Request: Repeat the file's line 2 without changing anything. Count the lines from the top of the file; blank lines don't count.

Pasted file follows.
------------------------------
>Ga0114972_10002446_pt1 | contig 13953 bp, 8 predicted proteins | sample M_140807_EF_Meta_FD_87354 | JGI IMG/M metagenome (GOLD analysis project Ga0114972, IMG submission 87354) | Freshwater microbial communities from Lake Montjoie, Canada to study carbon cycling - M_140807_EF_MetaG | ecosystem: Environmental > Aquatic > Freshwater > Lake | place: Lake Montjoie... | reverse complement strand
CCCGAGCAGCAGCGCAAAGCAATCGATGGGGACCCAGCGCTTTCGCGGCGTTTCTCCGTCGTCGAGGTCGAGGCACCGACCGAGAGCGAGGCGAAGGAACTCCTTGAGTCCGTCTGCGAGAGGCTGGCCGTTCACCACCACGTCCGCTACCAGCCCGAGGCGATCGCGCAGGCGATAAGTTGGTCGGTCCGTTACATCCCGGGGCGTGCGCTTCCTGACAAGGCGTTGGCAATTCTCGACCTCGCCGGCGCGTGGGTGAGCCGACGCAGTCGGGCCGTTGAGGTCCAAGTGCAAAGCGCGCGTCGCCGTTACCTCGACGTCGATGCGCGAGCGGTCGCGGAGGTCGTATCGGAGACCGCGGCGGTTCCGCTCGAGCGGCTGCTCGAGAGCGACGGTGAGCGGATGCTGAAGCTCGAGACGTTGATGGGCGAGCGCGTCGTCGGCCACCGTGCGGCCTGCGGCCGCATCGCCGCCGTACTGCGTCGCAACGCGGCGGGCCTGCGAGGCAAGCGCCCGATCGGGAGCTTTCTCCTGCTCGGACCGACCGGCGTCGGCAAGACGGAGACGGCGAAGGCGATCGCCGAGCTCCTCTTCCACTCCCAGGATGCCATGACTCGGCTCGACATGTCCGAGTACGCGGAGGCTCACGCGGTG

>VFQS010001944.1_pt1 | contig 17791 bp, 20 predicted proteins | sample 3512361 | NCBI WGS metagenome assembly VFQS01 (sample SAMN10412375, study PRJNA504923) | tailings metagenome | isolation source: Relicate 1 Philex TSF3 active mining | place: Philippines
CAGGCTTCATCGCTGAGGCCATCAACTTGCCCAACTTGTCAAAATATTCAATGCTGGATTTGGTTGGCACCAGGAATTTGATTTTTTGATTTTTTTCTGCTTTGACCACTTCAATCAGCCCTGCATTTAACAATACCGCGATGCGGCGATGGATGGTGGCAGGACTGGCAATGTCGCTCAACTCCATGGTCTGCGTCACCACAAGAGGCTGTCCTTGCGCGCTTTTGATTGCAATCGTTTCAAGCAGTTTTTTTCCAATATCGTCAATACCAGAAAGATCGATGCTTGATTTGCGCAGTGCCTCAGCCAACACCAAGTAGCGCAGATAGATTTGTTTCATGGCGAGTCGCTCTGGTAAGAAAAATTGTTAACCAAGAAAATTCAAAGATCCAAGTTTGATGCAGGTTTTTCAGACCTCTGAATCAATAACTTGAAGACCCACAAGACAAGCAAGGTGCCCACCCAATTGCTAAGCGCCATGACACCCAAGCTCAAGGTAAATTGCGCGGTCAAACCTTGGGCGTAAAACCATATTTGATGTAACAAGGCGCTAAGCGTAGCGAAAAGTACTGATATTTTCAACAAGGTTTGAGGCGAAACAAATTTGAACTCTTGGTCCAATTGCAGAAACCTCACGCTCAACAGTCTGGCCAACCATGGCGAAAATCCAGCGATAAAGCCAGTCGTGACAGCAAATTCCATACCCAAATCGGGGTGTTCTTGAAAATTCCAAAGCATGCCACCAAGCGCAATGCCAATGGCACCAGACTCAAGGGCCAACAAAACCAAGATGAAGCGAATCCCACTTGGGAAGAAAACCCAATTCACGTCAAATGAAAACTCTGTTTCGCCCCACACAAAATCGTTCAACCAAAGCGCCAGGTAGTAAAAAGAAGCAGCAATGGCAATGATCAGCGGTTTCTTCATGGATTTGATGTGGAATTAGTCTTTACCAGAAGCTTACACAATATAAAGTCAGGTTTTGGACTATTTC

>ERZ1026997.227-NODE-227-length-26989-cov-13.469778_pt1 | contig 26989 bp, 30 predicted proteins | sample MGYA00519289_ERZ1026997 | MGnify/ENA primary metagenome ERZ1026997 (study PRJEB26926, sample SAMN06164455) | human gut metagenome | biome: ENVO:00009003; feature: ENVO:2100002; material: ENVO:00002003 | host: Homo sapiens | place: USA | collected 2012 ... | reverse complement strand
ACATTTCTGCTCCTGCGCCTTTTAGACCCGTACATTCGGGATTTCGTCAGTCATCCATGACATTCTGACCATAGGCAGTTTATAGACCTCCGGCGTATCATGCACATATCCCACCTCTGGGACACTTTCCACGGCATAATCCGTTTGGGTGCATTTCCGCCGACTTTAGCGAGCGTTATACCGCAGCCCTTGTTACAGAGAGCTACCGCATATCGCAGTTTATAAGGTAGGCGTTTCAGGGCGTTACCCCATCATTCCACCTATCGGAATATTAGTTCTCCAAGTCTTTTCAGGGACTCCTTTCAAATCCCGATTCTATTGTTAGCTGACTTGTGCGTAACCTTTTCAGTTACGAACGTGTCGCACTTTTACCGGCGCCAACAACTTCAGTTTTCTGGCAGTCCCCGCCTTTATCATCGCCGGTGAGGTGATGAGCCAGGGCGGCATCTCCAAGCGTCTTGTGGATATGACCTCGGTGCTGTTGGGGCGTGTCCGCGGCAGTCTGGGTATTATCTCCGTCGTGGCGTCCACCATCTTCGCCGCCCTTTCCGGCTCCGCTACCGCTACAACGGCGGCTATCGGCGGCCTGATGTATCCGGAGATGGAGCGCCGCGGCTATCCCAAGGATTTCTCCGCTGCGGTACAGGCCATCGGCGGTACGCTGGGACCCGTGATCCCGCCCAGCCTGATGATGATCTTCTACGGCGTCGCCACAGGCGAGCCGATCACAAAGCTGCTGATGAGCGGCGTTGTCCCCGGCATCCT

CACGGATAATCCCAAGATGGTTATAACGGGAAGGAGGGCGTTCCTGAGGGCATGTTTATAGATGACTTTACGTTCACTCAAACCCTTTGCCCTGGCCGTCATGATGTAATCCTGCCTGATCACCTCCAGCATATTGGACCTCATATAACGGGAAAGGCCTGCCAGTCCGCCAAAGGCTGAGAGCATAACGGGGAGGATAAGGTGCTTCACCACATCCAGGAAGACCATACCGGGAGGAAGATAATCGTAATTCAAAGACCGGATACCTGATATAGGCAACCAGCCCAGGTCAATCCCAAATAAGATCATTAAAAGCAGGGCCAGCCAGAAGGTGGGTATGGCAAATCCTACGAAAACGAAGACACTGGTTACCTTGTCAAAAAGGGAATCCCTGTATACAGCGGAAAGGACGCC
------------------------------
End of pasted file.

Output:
CCCGAGCAGCAGCGCAAAGCAATCGATGGGGACCCAGCGCTTTCGCGGCGTTTCTCCGTCGTCGAGGTCGAGGCACCGACCGAGAGCGAGGCGAAGGAACTCCTTGAGTCCGTCTGCGAGAGGCTGGCCGTTCACCACCACGTCCGCTACCAGCCCGAGGCGATCGCGCAGGCGATAAGTTGGTCGGTCCGTTACATCCCGGGGCGTGCGCTTCCTGACAAGGCGTTGGCAATTCTCGACCTCGCCGGCGCGTGGGTGAGCCGACGCAGTCGGGCCGTTGAGGTCCAAGTGCAAAGCGCGCGTCGCCGTTACCTCGACGTCGATGCGCGAGCGGTCGCGGAGGTCGTATCGGAGACCGCGGCGGTTCCGCTCGAGCGGCTGCTCGAGAGCGACGGTGAGCGGATGCTGAAGCTCGAGACGTTGATGGGCGAGCGCGTCGTCGGCCACCGTGCGGCCTGCGGCCGCATCGCCGCCGTACTGCGTCGCAACGCGGCGGGCCTGCGAGGCAAGCGCCCGATCGGGAGCTTTCTCCTGCTCGGACCGACCGGCGTCGGCAAGACGGAGACGGCGAAGGCGATCGCCGAGCTCCTCTTCCACTCCCAGGATGCCATGACTCGGCTCGACATGTCCGAGTACGCGGAGGCTCACGCGGTG